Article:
This Denmark study had two main interesting findings, the first being that it did not increase home ownership. The other main finding of this study is that it made homebuyers purchase more expensive homes than they would have otherwise, thereby increasing indebtedness. This Denmark study is hardly the first study to find adverse effects of the MID:
  • In terms of straight-up cost, the Joint Committee on Taxation found that the MID is going to cost the U.S. $350 billion in tax revenue from 2016 to 2020 (Table 1), which makes it one of the most expensive tax breaks out there. This same report also found that those who benefit the most are those making $100,000 or more (Table 3), which makes sense since you can't take the deduction unless you itemize on your taxes and those who itemize tend to be upper-income.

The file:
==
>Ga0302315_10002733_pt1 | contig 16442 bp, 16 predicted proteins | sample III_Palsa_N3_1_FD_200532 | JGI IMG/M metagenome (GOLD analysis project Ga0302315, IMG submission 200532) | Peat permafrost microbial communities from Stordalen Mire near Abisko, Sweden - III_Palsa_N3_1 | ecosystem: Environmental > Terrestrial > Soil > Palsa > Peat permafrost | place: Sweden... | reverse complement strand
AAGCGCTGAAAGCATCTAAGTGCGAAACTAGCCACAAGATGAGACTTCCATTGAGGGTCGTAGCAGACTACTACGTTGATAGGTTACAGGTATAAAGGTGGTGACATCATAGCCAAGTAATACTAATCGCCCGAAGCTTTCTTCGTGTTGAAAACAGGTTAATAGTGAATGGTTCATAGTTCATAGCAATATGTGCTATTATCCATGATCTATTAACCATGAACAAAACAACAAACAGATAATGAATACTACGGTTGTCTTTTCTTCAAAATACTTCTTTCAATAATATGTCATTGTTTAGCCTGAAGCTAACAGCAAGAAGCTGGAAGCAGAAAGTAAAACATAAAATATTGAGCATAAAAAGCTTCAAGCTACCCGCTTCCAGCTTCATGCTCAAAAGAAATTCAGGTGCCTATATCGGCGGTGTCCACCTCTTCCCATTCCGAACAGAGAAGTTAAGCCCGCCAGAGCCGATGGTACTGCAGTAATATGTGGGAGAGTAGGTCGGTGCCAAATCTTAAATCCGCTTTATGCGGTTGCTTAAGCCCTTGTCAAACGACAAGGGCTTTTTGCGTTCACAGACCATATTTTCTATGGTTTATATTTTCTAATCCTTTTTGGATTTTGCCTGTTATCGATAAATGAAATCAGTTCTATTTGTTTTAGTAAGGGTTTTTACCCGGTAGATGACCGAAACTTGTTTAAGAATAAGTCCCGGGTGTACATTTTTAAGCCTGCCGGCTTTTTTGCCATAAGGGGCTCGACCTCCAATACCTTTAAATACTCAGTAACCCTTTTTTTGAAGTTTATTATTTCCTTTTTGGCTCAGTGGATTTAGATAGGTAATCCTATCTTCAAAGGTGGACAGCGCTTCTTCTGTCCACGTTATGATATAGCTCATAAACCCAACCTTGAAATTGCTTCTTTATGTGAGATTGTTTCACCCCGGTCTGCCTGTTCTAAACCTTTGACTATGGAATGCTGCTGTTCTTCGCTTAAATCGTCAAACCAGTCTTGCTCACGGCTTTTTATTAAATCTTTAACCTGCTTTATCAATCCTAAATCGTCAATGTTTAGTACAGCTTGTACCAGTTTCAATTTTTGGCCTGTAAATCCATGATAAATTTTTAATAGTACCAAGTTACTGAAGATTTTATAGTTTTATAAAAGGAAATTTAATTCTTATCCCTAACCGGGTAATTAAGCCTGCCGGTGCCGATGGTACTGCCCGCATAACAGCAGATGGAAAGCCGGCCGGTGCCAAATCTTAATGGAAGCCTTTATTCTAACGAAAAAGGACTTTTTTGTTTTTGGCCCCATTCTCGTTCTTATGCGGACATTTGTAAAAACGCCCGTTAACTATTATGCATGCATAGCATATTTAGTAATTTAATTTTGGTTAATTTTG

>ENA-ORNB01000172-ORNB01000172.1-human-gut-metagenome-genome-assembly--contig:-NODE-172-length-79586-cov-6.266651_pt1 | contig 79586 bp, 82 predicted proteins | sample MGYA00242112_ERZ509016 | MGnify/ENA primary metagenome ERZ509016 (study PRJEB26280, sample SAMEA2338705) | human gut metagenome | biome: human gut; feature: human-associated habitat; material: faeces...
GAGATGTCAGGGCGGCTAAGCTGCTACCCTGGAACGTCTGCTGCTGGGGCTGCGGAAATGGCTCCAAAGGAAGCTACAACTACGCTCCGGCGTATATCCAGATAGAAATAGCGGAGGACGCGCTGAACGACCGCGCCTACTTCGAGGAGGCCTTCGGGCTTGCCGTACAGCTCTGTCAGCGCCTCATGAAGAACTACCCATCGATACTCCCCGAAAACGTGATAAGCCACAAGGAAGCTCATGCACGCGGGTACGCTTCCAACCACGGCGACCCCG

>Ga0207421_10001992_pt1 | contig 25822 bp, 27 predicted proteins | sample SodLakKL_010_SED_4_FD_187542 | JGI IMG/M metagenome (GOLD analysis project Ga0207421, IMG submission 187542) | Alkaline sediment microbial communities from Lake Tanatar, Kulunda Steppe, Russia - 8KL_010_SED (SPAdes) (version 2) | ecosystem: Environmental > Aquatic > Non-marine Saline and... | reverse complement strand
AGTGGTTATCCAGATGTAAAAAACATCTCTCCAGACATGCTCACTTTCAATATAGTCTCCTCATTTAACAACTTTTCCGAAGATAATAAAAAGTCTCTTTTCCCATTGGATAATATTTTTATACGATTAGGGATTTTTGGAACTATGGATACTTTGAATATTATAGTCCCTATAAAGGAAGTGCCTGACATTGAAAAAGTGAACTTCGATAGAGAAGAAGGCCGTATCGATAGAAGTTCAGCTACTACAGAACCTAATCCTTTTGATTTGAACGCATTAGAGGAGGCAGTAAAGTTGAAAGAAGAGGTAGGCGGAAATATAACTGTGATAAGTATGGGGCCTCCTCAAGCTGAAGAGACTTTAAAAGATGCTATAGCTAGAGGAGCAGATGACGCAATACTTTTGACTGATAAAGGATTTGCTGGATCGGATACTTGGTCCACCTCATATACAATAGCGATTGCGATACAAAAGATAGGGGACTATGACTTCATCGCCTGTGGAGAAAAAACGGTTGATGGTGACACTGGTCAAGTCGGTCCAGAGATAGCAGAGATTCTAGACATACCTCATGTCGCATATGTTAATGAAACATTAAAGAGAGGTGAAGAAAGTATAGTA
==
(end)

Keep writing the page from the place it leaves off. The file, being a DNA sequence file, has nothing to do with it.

• Looking at data from 1984 to 2007, economists from Harvard and MIT concluded that the MID only helps higher-income households, and on the whole, the MID neither promotes home ownership nor improves social welfare (Hilber and Turner, 2014; Toder et al., 2010Glaeser and Shapiro, 2002).  
  • Instead of encouraging home ownership, the primary effect of the MID is to artificially inflate housing prices, which makes housing less affordable for lower-income households (Landis and McClure, 2010).
  • Repealing the MID would cause housing prices to fall. However, this would actually help with home ownership because the decreased in housing prices would help credit-constrained renters better afford a house. Also, since the MID disproportionately helps higher-income households, eliminating the MID would shift housing consumption more to lower-income households, thereby improving overall social welfare (Sommer and Sullivan, 2017, p. 37-39).